VIDEO: Boston Harbor December Stripers

December 06, 2013 by

From the moment I first powered up my Marcum LX-9, I knew that for me its scope would extend beyond hardwater. It has become my “crystal ball” as to what’s swimming below. As you can see from the video I shot on December 4th in inner Boston Harbor, some of what’s swimming below (still!) is striped bass! This was NOT taken in a river but from a totally saltwater environment. Sorry for a bit of the shakes, it was a windless day and my footage platform was my Hobie – it was so nice I couldn’t resist a quick cruise!

What is keeping these fish put in the harbor? One word – forage! Much of the forage consists of river herring, which I have learned in some capacity never completely leave the harbor and are fuel for all that swims here. Healthy rivers are the building blocks for most of the life in the harbor, in addition to herring they are nurseries for shad, smelt and other river-running species.

When I discussed my findings with DMF biologist Brad Chase, who heads the anadromous species program, he made some very salient points. His first comment was, “Why would they leave (stripers that is) with all the bait?” And the second was, “See how important river-run species are?”

Now if the cod ever make a comeback, it could get very interesting in the harbor!

Kudos to the hardworking folks at the DMF, the MWRA and others who are restoring the vitality to our rivers and our harbor – Happy Holidays!

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Comments (0)

  1. Joe Holey says:


  2. Tyler says:

    I didn’t know schools tht big stood around

  3. Mike says:

    Beautiful footage. Can’t believe how clear the water is too.

  4. Kierran says:

    Great footage. That LX-9 is sweet!

  5. Johnny Walker says:

    Ron, why didn’t you jig a couple up? See any flatties down there?

    • Ron says:

      As you can imagine when water temps are 42 degrees the bass aren’t exactly ravenous and their feeding window is short. I fished that school briefly and they weren’t interested in my glow Queen Cocahoe in the least. But I fished another school in another area a couple of weeks ago and like a switch they turned on and were all over that same lure, it was wild! And then just as quickly all went quiet. No flatties Johnny, but as you’d expect, I’m scheming to find them!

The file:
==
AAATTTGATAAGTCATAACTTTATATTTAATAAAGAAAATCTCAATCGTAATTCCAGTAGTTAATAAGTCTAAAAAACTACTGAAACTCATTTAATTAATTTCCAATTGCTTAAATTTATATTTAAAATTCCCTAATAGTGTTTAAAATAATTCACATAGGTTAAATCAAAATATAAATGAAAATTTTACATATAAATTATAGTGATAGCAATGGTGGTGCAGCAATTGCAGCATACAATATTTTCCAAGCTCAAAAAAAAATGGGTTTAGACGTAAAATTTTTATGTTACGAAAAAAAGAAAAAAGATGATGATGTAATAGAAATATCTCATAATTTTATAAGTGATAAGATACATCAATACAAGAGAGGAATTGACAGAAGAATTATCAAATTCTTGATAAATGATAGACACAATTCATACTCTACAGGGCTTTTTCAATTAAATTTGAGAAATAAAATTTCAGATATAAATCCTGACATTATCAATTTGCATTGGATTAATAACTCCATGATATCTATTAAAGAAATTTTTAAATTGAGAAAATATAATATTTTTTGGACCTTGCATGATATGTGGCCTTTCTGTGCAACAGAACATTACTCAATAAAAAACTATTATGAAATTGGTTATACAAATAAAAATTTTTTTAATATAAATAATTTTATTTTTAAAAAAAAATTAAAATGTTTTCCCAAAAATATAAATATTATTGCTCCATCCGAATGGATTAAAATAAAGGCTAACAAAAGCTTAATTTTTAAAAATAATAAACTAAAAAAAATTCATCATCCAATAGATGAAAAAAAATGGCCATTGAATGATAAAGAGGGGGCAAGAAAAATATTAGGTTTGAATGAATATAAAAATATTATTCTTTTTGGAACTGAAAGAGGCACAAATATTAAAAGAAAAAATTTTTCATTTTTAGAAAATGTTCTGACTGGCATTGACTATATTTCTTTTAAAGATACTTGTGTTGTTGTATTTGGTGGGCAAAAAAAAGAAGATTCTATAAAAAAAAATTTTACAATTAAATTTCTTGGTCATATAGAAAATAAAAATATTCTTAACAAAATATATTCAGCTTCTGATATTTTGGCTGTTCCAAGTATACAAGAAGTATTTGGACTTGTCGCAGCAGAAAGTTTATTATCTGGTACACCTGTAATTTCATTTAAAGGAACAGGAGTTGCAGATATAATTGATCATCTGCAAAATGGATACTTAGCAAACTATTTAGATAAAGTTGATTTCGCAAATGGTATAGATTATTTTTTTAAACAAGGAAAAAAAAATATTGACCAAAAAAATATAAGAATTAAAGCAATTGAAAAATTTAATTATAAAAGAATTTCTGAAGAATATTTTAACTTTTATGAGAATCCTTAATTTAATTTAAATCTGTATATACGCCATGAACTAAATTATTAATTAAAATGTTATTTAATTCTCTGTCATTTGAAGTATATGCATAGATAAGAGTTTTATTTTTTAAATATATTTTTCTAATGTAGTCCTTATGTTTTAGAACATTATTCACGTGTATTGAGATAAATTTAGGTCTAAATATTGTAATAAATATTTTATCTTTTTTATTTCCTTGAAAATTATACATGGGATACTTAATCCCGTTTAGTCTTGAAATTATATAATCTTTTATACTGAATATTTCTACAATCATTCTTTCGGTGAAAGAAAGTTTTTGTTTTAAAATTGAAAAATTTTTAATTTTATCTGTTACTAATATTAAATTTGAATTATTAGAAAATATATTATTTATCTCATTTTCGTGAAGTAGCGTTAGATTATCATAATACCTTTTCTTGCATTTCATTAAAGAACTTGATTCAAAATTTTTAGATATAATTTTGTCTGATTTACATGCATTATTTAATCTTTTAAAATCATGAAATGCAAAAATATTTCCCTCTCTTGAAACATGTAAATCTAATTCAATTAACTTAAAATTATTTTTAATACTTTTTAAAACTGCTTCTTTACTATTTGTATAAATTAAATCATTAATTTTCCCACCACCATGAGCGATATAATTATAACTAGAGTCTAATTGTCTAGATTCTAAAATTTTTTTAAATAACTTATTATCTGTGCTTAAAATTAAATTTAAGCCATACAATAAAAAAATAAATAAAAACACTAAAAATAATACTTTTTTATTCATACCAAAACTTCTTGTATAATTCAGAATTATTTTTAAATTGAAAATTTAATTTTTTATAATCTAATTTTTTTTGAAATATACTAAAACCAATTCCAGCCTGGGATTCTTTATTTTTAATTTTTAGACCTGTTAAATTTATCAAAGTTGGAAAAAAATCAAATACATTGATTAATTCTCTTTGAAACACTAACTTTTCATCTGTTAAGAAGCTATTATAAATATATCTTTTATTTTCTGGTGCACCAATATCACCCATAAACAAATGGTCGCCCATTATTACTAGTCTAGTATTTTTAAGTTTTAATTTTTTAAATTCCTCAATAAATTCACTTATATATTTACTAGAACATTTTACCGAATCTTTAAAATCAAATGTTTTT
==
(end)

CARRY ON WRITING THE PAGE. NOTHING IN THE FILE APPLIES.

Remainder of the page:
6. vinny woods says:

    Aw..right…..good news….i’ll be checking my holdover spots the next mild day here on Cape Cod….I still have a nice supply of live eels in my tank….thanks for the update…good work Ron..!!! vinman 508

  7. mike barros says:

    they were around….he scared them all off now!!!!! hahahhaha

  8. Mark says:

    What an awesome video!! Can’t wait for next season, thanks for sharing!

  9. Brian Runnals says:

    Where in the harbor is this…. the flats off the airport?

  10. Eric Nylin says:

    Awesome ……but – What if a fish eats the camera ?

  11. Pingback: Video: Winter Striped Bass in Boston Harbor? You bet. | New England On The FlyNew England On The Fly

  12. Art Pedini says:

    A lot of shots in Bass river, Yarmouth

  13. Fish Nerd says:

    Unbelievable footage. What a great system. I assume the shaky camera was from you jumping up and down in the boat.

    • Ron says:

      That and the fact that my kayak would shake, rattle and roll as I peddled to keep up with the fish!

      • Jason Ludwig says:

        Hey Ron Im a friend of Joe Holey…Makes you think twice about striper migration,,They catch then in CT, all winter,can it soon happen here as well? Great post and I always read your articles,,,huge fan!! see ya out there…The Rev.

        • Ron says:

          Thanks for the kind words Jason! If you’re a friend of Joe Holey’s than you are in good company! If there is sufficient forage a segment of the striper population will not migrate and obviously I found a few. While biologists differ a few of us even believe that some breed locally – I taped a 10 1/2″ striper last May! I’m skeptical that a fish of that size travels very far. Kay from Surfland will tell you about the winter-over striped bass population that used to thrive in the Parker River and some of those fish topped 20-pounds! Once the forage went away – tommycod, smelt, white perch, herring – so went the stripers. That’s why the efforts by biologists to restore river herring and other anadromous species to our rivers is so important. And it is important that commercial interests which “target” sea herring and bycatch river herring are kept honest!
          Happy New Year!

  14. Marco Rivera says:

    Hi Ron. I am in the process of working with EPA Region 1 in Boston on a video documenting the cleanup of Boston Harbor. We would love to be able to include a few seconds of this amazing clip in the video if possible. Please email me regarding detalls..
    Thanks, Marco

  15. Andrew says:

    This has absolutely inspired me to clean up the gear now and go back out! I just shared this with the people in my facebook group. Check it out and join it, easy way to see what people are catching and where! Facebook search: Boston Casters (Fishermen)

  16. Pingback: Stripers Through the Ice?

  17. michael bell says:

    Wow! I can’t believe I’ve been missing out all winter. I would have been out there in my carhart jacket if I’d known.